Use this URL to cite or link to this record in EThOS: http://ethos.bl.uk/OrderDetails.do?uin=uk.bl.ethos.582334
Title: The influence of olfaction on the perception of high-fidelity computer graphics
Author: Ramić-Brkić, Belma
Awarding Body: University of Warwick
Current Institution: University of Warwick
Date of Award: 2012
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Abstract:
The computer graphics industry is constantly demanding more realistic images and animations. However, producing such high quality scenes can take a long time, even days, if rendering on a single PC. One of the approaches that can be used to speed up rendering times is Visual Perception, which exploits the limitations of the Human Visual System, since the viewers of the results will be humans. Although there is an increasing body of research into how haptics and sound may affect a viewer's perception in a virtual environment, the in uence of smell has been largely ignored. The aim of this thesis is to address this gap and make smell an integral part of multi-modal virtual environments. In this work, we have performed four major experiments, with a total of 840 participants. In the experiments we used still images and animations, related and unrelated smells and finally, a multi-modal environment was considered with smell, sound and temperature. Beside this, we also investigated how long it takes for an average person to adapt to smell and what affect there may be when performing a task in the presence of a smell. The results of this thesis clearly show that a smell present in the environment firstly affects the perception of object quality within a rendered image, and secondly, enables parts of the scene or the whole animation to be selectively rendered in high quality while the rest can be rendered in a lower quality without the viewer noticing the drop in quality. Such selective rendering in the presence of smell results in significant computational performance gains without any loss in the quality of the image or animations perceived by a viewer.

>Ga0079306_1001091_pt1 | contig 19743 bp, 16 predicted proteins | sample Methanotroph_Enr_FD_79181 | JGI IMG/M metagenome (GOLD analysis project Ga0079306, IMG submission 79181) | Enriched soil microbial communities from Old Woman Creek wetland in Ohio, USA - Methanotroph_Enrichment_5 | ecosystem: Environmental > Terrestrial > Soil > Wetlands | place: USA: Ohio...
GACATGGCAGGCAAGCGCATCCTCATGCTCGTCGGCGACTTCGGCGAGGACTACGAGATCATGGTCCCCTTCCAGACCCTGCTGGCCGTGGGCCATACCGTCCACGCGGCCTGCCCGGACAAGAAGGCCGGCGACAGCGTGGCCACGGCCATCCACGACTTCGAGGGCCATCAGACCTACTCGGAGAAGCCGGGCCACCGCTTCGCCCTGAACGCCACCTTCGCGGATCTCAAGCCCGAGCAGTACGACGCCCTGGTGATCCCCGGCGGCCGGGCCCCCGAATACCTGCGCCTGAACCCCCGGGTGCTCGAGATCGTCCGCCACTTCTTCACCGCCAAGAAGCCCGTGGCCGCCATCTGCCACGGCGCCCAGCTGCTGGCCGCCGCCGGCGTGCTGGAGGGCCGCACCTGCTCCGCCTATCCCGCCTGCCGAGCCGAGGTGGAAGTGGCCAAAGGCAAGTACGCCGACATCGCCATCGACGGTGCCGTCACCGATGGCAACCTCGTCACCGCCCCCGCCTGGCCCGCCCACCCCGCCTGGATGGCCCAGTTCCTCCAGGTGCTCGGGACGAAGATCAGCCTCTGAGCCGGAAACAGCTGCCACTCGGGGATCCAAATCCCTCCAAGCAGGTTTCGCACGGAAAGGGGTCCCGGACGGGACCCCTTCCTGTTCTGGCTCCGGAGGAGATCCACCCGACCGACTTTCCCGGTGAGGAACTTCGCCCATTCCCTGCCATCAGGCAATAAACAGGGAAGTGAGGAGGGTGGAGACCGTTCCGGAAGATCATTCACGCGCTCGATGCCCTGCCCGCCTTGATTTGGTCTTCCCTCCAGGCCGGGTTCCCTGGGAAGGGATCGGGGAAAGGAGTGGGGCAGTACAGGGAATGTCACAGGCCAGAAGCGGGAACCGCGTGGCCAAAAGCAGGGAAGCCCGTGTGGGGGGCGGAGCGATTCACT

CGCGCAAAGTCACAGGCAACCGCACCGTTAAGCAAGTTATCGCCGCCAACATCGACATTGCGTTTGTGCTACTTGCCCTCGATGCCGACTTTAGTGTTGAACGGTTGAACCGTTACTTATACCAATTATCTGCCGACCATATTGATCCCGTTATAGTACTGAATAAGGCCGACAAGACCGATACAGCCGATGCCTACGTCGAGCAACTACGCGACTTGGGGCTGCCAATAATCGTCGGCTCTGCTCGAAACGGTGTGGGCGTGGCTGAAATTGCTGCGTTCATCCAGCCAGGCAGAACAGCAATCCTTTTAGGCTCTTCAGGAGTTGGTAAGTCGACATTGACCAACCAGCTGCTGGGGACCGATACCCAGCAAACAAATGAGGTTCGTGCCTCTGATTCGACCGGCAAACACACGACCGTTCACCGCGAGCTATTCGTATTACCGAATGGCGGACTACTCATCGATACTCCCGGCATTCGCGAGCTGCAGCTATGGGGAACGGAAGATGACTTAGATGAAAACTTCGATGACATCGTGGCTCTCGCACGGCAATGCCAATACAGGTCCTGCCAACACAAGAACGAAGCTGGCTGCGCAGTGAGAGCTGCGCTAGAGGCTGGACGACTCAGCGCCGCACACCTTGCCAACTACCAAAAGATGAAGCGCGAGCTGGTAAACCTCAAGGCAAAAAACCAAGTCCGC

Supervisor: Not available Sponsor: Not available
Qualification Name: Thesis (Ph.D.) Qualification Level: Doctoral
EThOS ID: uk.bl.ethos.582334  DOI: Not available
Keywords: QP Physiology ; T Technology (General)
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